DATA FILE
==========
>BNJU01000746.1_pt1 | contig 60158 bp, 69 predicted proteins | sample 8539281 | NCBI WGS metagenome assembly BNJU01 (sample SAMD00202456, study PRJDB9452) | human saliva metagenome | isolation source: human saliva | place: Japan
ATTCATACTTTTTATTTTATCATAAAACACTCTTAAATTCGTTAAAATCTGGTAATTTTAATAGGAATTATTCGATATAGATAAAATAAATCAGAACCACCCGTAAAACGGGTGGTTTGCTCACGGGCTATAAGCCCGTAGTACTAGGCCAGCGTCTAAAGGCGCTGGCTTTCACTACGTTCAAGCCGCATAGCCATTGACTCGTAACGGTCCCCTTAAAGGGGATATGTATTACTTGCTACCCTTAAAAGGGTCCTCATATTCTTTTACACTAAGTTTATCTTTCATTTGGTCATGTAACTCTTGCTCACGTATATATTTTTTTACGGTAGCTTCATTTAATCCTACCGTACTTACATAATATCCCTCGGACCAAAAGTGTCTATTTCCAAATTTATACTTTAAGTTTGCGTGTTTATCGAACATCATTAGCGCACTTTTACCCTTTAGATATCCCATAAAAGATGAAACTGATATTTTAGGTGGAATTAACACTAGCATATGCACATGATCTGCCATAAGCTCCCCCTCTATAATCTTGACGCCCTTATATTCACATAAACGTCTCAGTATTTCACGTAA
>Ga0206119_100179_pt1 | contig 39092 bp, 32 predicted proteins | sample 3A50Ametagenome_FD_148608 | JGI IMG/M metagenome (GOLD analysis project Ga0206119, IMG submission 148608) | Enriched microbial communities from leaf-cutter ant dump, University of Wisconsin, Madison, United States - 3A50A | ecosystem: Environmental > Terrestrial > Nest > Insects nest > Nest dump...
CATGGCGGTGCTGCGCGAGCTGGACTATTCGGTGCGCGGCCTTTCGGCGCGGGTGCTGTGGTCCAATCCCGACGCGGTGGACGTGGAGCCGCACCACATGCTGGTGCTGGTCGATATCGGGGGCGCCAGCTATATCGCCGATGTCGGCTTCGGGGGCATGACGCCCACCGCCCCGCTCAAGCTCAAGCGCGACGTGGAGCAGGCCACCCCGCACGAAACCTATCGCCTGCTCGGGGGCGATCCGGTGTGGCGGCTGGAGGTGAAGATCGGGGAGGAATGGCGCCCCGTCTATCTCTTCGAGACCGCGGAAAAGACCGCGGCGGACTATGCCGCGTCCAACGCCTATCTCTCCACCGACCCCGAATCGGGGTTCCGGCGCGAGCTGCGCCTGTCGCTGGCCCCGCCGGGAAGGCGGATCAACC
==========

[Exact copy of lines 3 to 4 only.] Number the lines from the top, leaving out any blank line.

>Ga0206119_100179_pt1 | contig 39092 bp, 32 predicted proteins | sample 3A50Ametagenome_FD_148608 | JGI IMG/M metagenome (GOLD analysis project Ga0206119, IMG submission 148608) | Enriched microbial communities from leaf-cutter ant dump, University of Wisconsin, Madison, United States - 3A50A | ecosystem: Environmental > Terrestrial > Nest > Insects nest > Nest dump...
CATGGCGGTGCTGCGCGAGCTGGACTATTCGGTGCGCGGCCTTTCGGCGCGGGTGCTGTGGTCCAATCCCGACGCGGTGGACGTGGAGCCGCACCACATGCTGGTGCTGGTCGATATCGGGGGCGCCAGCTATATCGCCGATGTCGGCTTCGGGGGCATGACGCCCACCGCCCCGCTCAAGCTCAAGCGCGACGTGGAGCAGGCCACCCCGCACGAAACCTATCGCCTGCTCGGGGGCGATCCGGTGTGGCGGCTGGAGGTGAAGATCGGGGAGGAATGGCGCCCCGTCTATCTCTTCGAGACCGCGGAAAAGACCGCGGCGGACTATGCCGCGTCCAACGCCTATCTCTCCACCGACCCCGAATCGGGGTTCCGGCGCGAGCTGCGCCTGTCGCTGGCCCCGCCGGGAAGGCGGATCAACC